This is interesting now, that the word “aesthetics” is linked to the medical profession, and to be exact, dermatologists and plastic surgeons are considered the key opinion leaders in this field, which is increasingly practised by non-specialists such as general practitioners. This leads me to reflect upon what my mentor said to me long ago, that “dermatologists are not beauticians”, which is probably why I react with a certain degree of chagrin whenever someone suggests that I am an aesthetics doctor.
3. What is beauty ?
As a junior doctor several years ago, I rotated through the department of plastic surgery before I entered into my dermatology training. A particularly memorable doctor I met there was a respected plastic surgeon that did exclusively reconstructive surgery, meaning he would not be involved in any surgeries for cosmetic enhancement, due to his personal beliefs. In my time there, I learnt from this surgeon the most about reconstruction, which meant restoring anatomy in patients who have suffered from trauma or tissue loss from cancers/infections.
Of all the cosmetic/aesthetic surgeries I participated in throughout my rotation, the ones that left the deepest impression on me were all reconstruction cases, when I saw how true beauty was when one could restore to its original form and function, rather than just changing one’s appearance so you could recreate the same K-POP idol pin-up look. The latter, by the way, is always changing. That’s just my personal take. It led me to reflect on the true calling of a doctor, even in the field of plastic surgery.
My private practice encompasses both medical and cosmetic dermatology cases. In terms of aesthetic treatments, I own a variety of laser/aesthetic machines equipped with advanced technology and work with injectables such as fillers and botox.
For concerns relating to pigmentation, irregular skin texture, scars, these to me are not mere “aesthetic” concerns because a dermatologist can diagnose each of these as specific conditions due to an underlying problem affecting the skin. Patients are also suffering from poor self-esteem and a lot become withdrawn, depressed and anxious thinking that nothing can be done about their skin. All of these concerns can also be definitively treated.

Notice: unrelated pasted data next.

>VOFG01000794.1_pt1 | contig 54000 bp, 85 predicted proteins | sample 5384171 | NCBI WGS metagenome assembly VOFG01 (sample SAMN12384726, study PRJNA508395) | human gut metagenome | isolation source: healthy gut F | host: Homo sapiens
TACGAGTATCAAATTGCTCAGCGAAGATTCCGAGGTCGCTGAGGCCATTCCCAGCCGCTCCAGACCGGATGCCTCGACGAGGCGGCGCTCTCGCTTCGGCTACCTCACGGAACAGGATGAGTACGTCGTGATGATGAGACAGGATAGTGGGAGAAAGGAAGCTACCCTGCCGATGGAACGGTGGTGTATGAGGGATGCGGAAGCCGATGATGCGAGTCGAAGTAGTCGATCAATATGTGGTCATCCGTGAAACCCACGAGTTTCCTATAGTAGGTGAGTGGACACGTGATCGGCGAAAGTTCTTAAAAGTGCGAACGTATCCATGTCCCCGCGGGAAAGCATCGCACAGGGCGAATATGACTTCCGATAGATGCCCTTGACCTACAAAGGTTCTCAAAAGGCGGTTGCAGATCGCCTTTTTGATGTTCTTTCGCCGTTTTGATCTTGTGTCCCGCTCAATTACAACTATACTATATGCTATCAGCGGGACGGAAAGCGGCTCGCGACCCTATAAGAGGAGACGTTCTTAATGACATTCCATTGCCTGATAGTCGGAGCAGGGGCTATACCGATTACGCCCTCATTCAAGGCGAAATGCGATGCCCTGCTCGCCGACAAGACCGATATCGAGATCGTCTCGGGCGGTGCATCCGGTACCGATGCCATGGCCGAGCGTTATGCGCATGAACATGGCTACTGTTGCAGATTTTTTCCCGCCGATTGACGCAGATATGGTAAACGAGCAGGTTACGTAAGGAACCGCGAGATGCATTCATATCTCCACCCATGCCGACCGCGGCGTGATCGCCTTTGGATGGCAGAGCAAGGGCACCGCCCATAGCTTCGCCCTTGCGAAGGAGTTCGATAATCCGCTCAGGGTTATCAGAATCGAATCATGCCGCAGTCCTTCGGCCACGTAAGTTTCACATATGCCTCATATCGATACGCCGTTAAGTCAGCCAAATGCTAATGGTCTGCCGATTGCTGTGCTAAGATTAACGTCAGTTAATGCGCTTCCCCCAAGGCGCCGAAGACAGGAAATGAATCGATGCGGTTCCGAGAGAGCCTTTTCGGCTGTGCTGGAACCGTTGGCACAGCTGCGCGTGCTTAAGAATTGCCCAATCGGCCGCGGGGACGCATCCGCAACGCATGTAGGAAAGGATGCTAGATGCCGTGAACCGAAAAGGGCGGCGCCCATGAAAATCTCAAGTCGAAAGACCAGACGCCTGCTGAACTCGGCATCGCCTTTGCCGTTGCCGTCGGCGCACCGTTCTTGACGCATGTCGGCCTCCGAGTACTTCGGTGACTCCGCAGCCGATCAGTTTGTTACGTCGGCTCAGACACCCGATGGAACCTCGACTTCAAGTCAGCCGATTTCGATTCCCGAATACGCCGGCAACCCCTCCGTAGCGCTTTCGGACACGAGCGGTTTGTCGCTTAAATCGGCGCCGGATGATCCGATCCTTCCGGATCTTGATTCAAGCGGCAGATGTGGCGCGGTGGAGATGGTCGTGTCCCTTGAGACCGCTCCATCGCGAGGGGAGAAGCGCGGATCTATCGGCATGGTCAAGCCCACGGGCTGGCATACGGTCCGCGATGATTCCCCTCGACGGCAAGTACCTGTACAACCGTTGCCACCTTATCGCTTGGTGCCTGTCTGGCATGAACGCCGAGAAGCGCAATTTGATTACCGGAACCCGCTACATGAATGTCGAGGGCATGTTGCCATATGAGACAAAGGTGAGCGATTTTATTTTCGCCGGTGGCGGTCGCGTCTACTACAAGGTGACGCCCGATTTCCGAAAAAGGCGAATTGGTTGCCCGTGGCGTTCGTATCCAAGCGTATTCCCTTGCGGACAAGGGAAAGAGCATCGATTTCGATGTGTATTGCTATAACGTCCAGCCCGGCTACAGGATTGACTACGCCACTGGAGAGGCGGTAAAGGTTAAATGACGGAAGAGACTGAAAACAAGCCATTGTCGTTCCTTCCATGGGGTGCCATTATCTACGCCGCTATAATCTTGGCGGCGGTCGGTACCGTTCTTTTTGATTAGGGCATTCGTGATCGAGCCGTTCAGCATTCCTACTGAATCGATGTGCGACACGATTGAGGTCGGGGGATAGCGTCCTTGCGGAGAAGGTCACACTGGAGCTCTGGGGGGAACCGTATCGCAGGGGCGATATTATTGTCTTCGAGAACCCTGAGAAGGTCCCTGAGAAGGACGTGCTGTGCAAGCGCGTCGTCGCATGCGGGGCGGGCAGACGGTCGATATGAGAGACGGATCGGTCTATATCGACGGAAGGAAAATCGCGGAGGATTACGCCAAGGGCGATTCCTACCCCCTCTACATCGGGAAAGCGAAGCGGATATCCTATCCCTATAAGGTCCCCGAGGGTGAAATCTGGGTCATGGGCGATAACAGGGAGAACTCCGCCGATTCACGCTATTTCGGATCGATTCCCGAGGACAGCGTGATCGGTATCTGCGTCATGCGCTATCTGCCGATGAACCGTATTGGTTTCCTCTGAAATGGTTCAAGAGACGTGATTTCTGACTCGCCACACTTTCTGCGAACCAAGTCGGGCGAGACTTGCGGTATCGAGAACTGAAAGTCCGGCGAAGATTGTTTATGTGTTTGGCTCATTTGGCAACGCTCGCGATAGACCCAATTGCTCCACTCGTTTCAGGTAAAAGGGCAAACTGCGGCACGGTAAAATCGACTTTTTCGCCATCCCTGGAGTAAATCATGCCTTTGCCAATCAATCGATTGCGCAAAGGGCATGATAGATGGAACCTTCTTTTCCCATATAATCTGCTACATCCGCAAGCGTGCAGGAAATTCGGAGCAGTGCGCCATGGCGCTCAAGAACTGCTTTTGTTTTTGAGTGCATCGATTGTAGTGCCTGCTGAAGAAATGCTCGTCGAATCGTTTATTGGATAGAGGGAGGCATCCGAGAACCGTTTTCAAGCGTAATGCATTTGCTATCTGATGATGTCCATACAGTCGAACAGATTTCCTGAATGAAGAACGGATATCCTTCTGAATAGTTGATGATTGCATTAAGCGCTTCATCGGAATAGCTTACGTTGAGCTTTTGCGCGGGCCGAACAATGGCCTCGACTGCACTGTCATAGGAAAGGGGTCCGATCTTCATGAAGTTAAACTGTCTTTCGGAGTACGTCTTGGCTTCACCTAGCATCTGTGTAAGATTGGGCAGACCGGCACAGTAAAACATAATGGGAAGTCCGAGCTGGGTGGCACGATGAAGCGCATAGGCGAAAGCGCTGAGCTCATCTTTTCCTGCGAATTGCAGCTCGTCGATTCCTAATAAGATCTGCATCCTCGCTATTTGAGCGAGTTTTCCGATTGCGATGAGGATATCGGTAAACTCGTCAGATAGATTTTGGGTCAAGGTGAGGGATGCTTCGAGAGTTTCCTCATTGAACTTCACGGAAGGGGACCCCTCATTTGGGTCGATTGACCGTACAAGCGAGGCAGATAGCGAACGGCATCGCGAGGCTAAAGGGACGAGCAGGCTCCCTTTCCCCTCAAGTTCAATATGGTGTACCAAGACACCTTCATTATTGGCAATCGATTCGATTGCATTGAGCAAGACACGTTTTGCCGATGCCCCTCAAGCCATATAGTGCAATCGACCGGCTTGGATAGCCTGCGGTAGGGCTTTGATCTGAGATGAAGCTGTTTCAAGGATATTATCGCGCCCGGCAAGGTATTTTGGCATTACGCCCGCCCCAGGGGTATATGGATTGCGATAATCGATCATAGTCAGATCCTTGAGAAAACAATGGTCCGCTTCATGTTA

For patients who come to me for ageing concerns such as face sagging, face-lifting…I always ask them first for a picture of themselves at a time when they felt they looked their best. The last thing I feel any doctor should do is to make a patient feel they are not good enough. As a society, we are already made to feel we aren’t. By the time a patient decides to go to a dermatologist for help, my position is really to offer hope, support and treatment.
I am a strong believer in natural beauty, the definition of which is what is unique and pleasing to the eye, and not what everyone thinks is beautiful( at the moment). My goal remains to restore one’s youth, at the same time maintaining the uniqueness and individuality of one’s facial features. Afterall, your skin, being the largest organ of your body, degenerates with time just like your liver, kidney, heart, bones and joint.
With laser technology, light is harnessed to trigger off new collagen formation, re-setting the genetically-programmed cell ageing process. With high-intensity focussed ultrasound (HIFU), this technology goes deep to the SMAS (Superficial Musculo-Aponeurotic System) layers where patients can now have a mini face-lift without going under the knife.
Every patient that comes to me for aesthetic treatments or procedures gets a thorough run-through of how the different layers of skin tissue which make up the face movements interact as one ages. Consequently, each patient’s individual ageing process and treatments will differ. Aesthetic treatments like botox, fillers and lasers are not procedures that can be ordered off the menu like your lunch bento, especially when each comes with a set of its own risks along with its benefits.